How to Use Microsoft Teams Breakout Rooms for Jigsaw Activities
News on March 22 2021
Jigsaw activities are great. They’re collaborative, they’re engaging, they hold students accountable, and they teach multiple ideas in a single lesson. But can they be done remotely? For many teachers, their favorite jigsaw activities were set aside once students began learning at home. There’s just too many logistical challenges! How to distribute the multiple resources, how to create student groups, how to monitor different student groups, how to create a second set of student groups and again monitor… Fortunately for teachers using the Microsoft Teams desktop app, jigsaw activities can safely return.
Key components of a jigsaw activity
A typical jigsaw activity is conducted as such:
- Divide a lesson into multiple segments. For example, an “Animals” activity can be broken into, mammals, birds, reptiles, amphibians, and fish.
- Divide your students into “share groups” that equal the number of segments. Based on the “Animals” example, each group would have 5 students.
- Each student from a “share group” is assigned one segment. One student is responsible for mammals, one for birds, etc.
- Students research/read an article/review their segment independently.
- Students then move into “expert groups” where each student who read about a segment would move together. For example, every student who read about mammals, would move into an “expert group.”
- The “expert group” shares what they learned, assisting each other in fully understanding the segment.
- Students return to “share groups” and report their segment to their peers. Each student will now learn about each segment, completing some kind of graphic organizer or activity.
- The teacher gives an assessment to ensure that each student learned each segment.
Throughout this process, the teacher can monitor and assist, but the beauty of this activity is that students will be forced to assist one another. In order for each student to learn all of the content, they not only need to rely on their group mates to share with them, but they must also actively listen to their peers.
Modifications to a jigsaw activity while using Microsoft Teams and breakout rooms
For the most part, a virtual jigsaw activity will work just as an in-person. However, there will be a few minor differences:
- You will assign students their lesson segments
- Students will begin in their expert groups
- There will be a small gap of time as a whole class between the expert groups and share groups
Why and how these differences will occur will be discussed later.
Preparing a Virtual Jigsaw Activity Using Microsoft Teams
Just like there is preparation to be done before a successful in-person jigsaw activity, you must also prepare for a virtual one. To best utilize your time during a live virtual meeting, the following should be done BEFORE students join the meeting:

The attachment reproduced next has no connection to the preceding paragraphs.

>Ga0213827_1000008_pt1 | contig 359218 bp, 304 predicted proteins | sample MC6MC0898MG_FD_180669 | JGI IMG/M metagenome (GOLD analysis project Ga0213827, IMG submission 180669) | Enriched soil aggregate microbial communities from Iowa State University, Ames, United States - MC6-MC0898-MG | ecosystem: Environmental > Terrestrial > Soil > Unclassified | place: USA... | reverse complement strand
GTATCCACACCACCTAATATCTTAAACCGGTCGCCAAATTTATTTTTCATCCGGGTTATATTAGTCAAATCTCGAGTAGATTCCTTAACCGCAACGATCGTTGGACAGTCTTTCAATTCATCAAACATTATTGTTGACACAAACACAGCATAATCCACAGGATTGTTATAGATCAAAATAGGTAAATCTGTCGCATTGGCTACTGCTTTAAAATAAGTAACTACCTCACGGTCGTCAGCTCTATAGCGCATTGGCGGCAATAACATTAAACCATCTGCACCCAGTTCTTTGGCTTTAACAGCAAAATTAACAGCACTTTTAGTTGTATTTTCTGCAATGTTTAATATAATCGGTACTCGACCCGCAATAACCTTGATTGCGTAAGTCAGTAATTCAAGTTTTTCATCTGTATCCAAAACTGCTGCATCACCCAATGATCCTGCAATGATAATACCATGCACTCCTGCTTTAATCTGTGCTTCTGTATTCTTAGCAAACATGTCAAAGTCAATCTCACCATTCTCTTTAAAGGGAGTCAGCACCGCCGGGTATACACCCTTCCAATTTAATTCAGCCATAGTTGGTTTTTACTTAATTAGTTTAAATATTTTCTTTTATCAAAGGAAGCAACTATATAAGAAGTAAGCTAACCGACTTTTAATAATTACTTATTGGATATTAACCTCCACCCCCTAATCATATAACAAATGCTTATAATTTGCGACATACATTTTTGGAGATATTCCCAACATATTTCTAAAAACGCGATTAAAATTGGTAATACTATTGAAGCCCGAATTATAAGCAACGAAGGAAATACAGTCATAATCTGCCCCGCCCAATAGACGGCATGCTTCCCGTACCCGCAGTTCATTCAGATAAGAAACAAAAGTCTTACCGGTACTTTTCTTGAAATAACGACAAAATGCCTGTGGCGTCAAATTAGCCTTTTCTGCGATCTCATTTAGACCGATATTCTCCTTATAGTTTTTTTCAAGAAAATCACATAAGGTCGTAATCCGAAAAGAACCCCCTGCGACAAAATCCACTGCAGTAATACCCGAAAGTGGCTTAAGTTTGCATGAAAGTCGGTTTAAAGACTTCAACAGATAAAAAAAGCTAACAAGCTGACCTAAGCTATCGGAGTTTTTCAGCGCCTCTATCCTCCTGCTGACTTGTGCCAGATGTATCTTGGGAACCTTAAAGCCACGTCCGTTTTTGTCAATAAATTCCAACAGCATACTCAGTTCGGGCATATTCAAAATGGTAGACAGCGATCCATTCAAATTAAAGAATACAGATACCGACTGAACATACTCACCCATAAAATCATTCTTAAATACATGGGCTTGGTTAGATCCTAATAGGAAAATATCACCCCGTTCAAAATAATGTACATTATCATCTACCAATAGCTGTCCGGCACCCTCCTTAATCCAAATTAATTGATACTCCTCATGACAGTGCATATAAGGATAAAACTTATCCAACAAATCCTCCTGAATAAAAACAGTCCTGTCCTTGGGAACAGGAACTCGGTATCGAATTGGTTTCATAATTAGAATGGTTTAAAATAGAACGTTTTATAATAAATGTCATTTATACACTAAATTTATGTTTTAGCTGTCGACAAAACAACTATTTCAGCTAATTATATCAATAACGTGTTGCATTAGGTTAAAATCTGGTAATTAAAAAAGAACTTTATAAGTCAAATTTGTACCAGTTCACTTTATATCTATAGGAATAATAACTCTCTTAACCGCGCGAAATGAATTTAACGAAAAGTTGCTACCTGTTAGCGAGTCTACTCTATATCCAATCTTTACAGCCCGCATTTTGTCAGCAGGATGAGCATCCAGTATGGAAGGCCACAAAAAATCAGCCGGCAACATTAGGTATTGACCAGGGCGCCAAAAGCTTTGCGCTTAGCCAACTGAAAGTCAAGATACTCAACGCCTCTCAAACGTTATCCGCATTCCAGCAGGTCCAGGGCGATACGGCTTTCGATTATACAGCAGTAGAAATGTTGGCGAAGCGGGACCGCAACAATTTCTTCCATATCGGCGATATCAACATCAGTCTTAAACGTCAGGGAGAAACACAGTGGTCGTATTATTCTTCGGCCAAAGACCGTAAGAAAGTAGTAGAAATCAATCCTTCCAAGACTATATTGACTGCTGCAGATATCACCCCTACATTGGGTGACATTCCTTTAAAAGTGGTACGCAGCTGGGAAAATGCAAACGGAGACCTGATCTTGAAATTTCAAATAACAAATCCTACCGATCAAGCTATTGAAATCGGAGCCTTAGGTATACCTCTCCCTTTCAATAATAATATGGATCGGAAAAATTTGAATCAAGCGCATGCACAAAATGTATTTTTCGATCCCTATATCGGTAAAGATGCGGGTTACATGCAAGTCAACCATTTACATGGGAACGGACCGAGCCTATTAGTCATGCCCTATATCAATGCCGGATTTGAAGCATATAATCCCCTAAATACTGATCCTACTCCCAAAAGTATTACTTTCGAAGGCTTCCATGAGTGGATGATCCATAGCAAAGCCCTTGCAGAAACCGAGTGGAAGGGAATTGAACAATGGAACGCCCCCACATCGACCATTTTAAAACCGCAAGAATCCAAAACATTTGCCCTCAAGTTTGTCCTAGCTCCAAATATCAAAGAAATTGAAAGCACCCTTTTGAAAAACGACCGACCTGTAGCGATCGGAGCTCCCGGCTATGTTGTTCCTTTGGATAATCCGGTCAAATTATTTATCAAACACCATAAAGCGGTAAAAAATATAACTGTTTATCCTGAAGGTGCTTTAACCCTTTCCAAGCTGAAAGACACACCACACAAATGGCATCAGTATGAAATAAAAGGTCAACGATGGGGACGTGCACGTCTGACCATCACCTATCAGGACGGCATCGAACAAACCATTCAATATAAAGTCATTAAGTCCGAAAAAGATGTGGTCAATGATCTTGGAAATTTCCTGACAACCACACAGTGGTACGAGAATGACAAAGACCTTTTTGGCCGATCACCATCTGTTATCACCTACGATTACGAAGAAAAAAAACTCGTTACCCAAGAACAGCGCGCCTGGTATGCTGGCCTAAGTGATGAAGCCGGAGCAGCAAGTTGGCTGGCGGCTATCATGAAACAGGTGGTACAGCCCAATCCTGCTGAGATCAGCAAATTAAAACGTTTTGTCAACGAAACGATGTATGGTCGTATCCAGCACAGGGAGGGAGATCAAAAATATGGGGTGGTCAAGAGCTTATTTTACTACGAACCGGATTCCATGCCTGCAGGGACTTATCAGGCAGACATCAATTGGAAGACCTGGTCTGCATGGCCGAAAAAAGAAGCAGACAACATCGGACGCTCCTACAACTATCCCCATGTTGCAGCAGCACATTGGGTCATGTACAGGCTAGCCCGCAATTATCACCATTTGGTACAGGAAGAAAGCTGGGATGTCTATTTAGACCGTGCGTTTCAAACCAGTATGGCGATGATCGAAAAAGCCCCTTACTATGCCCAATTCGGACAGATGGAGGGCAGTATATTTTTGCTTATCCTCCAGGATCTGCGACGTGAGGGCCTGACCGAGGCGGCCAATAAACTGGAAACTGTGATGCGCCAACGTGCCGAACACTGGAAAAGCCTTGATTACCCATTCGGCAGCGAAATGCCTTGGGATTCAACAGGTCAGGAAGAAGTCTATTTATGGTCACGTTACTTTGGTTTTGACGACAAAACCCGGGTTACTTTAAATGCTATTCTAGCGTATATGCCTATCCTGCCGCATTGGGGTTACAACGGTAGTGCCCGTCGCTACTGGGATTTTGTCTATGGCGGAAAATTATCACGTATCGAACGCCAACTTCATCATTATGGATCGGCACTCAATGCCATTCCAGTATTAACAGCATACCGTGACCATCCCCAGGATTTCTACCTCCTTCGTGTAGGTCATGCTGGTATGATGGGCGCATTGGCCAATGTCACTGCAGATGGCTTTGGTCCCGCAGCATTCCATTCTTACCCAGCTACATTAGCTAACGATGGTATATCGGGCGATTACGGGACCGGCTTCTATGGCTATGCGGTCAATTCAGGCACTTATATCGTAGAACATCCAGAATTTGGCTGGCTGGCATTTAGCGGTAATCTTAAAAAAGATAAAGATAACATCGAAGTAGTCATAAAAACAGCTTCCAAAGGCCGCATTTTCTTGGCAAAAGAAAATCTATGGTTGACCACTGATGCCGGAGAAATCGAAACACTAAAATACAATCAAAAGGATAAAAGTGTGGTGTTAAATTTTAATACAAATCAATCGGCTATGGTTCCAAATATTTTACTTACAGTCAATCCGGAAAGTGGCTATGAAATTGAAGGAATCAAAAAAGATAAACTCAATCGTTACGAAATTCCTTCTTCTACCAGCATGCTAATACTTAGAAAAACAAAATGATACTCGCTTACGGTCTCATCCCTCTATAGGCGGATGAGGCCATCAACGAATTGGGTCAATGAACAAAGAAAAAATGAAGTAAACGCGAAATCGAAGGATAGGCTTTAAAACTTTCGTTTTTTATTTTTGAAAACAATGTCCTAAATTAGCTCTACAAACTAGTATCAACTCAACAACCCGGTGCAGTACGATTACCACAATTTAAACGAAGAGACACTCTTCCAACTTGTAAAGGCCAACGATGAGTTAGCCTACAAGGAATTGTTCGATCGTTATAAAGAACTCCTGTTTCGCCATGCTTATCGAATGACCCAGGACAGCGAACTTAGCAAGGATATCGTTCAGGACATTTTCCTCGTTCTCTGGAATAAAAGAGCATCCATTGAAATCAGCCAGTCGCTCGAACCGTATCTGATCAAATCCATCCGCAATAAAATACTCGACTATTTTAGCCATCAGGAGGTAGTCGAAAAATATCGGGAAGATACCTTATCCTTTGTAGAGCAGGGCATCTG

To create and name your breakout rooms in Microsoft Teams, use the following steps:
1. Start your meeting (preferably before students are expected to join, but not required).
2. Select the breakout rooms icon in the top toolbar (to the left of the three-dot menu).
3. Select how many breakout rooms you will need for the entire meeting (expert groups+share groups); then select “Manually.”
4. For each room created, select “Rename room” and change the name of each room to reflect the lesson segment of the expert group, or the name of a share group.
How to facilitate the jigsaw activity in Teams
Now that everything is prepared and ready to go, the Teams meeting is set for students to arrive. When you are ready to begin the jigsaw activity, use the following procedure:
1. Use a “Do Now” or bell ringer activity to allow time for you to assign students to breakout rooms for expert groups based on the plan you created before the meeting. Select “Assign participants” from the breakout rooms menu, then choose your students and “Assign” them to the correct room.
2. Review the resources, graphic organizers and instructions with the class.
3. Start breakout rooms and send students to expert groups. Select “Start rooms” in the breakout rooms menu.
View the OTIS Skills video Creating Breakout Rooms in Teams for additional information on how to manage your breakout rooms in Teams.
4. Give time for students to research and collaborate. The teacher can join different breakout rooms to monitor student progress. To do this, select the three-dot menu within the desired room, and then “Join room.”
5. End all breakout rooms (and return to main meeting as whole class) by selecting “Close rooms.”
6. Give the short activity you created for students to complete.
7. As students are working, rearrange students into the share group breakout rooms so that each share group has at least one member of each expert group. To do this, select a student, and then “Assign.”
View the OTIS Skills video, Moving Students into Breakout Rooms in Teams for further instructions on this process.
8. Start breakout rooms and send students to share groups. Select “Start rooms” in the breakout rooms menu.
9. Give time for students to share and complete their graphic organizers.
10. End breakout rooms and return to main meeting as whole class by selecting Select “Close rooms.”
11. Give assessment.
It’s time to bring back those engaging jigsaw activities you thought were a casualty of remote learning. With a little preparation and Microsoft Teams breakout rooms, anything is possible!
For more tips on how to use virtual jigsaw activities using Microsoft Teams, be sure to check out this blog’s companion OTIS course Using Microsoft Teams Breakout Rooms for Jigsaw Activities.
NOTE: Access to videos linked above requires a subscription to OTIS for educators.
For more tips, tricks, and tools for teaching in and out of the classroom, check out more articles on the Teq Talk blog.
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